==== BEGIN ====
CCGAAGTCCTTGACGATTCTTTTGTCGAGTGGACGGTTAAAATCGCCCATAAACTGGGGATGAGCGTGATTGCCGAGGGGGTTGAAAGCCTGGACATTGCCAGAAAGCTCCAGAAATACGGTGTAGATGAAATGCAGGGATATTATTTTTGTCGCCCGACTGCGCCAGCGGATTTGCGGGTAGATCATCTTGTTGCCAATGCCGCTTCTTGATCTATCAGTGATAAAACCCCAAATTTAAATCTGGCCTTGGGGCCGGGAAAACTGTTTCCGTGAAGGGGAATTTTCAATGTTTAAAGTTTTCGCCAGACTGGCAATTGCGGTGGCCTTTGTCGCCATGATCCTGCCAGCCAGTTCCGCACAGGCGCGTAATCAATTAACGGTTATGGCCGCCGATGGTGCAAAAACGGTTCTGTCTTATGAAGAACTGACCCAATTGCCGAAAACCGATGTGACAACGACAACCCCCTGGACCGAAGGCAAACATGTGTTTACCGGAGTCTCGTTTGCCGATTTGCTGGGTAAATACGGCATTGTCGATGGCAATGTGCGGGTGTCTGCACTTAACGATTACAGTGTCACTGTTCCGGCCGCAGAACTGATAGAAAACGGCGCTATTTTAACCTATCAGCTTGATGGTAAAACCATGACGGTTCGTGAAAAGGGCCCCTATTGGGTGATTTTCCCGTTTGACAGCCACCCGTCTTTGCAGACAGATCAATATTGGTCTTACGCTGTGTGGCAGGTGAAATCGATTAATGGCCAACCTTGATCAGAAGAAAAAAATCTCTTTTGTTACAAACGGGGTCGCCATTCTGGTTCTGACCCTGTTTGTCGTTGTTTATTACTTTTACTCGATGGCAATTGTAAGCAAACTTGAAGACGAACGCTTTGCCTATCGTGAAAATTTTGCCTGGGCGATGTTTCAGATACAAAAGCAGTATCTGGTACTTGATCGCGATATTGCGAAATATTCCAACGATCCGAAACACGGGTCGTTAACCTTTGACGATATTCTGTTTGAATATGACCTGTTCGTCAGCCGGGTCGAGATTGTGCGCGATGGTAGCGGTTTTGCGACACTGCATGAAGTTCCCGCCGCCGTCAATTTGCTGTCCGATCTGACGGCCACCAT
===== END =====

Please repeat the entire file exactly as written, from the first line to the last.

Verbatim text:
CCGAAGTCCTTGACGATTCTTTTGTCGAGTGGACGGTTAAAATCGCCCATAAACTGGGGATGAGCGTGATTGCCGAGGGGGTTGAAAGCCTGGACATTGCCAGAAAGCTCCAGAAATACGGTGTAGATGAAATGCAGGGATATTATTTTTGTCGCCCGACTGCGCCAGCGGATTTGCGGGTAGATCATCTTGTTGCCAATGCCGCTTCTTGATCTATCAGTGATAAAACCCCAAATTTAAATCTGGCCTTGGGGCCGGGAAAACTGTTTCCGTGAAGGGGAATTTTCAATGTTTAAAGTTTTCGCCAGACTGGCAATTGCGGTGGCCTTTGTCGCCATGATCCTGCCAGCCAGTTCCGCACAGGCGCGTAATCAATTAACGGTTATGGCCGCCGATGGTGCAAAAACGGTTCTGTCTTATGAAGAACTGACCCAATTGCCGAAAACCGATGTGACAACGACAACCCCCTGGACCGAAGGCAAACATGTGTTTACCGGAGTCTCGTTTGCCGATTTGCTGGGTAAATACGGCATTGTCGATGGCAATGTGCGGGTGTCTGCACTTAACGATTACAGTGTCACTGTTCCGGCCGCAGAACTGATAGAAAACGGCGCTATTTTAACCTATCAGCTTGATGGTAAAACCATGACGGTTCGTGAAAAGGGCCCCTATTGGGTGATTTTCCCGTTTGACAGCCACCCGTCTTTGCAGACAGATCAATATTGGTCTTACGCTGTGTGGCAGGTGAAATCGATTAATGGCCAACCTTGATCAGAAGAAAAAAATCTCTTTTGTTACAAACGGGGTCGCCATTCTGGTTCTGACCCTGTTTGTCGTTGTTTATTACTTTTACTCGATGGCAATTGTAAGCAAACTTGAAGACGAACGCTTTGCCTATCGTGAAAATTTTGCCTGGGCGATGTTTCAGATACAAAAGCAGTATCTGGTACTTGATCGCGATATTGCGAAATATTCCAACGATCCGAAACACGGGTCGTTAACCTTTGACGATATTCTGTTTGAATATGACCTGTTCGTCAGCCGGGTCGAGATTGTGCGCGATGGTAGCGGTTTTGCGACACTGCATGAAGTTCCCGCCGCCGTCAATTTGCTGTCCGATCTGACGGCCACCAT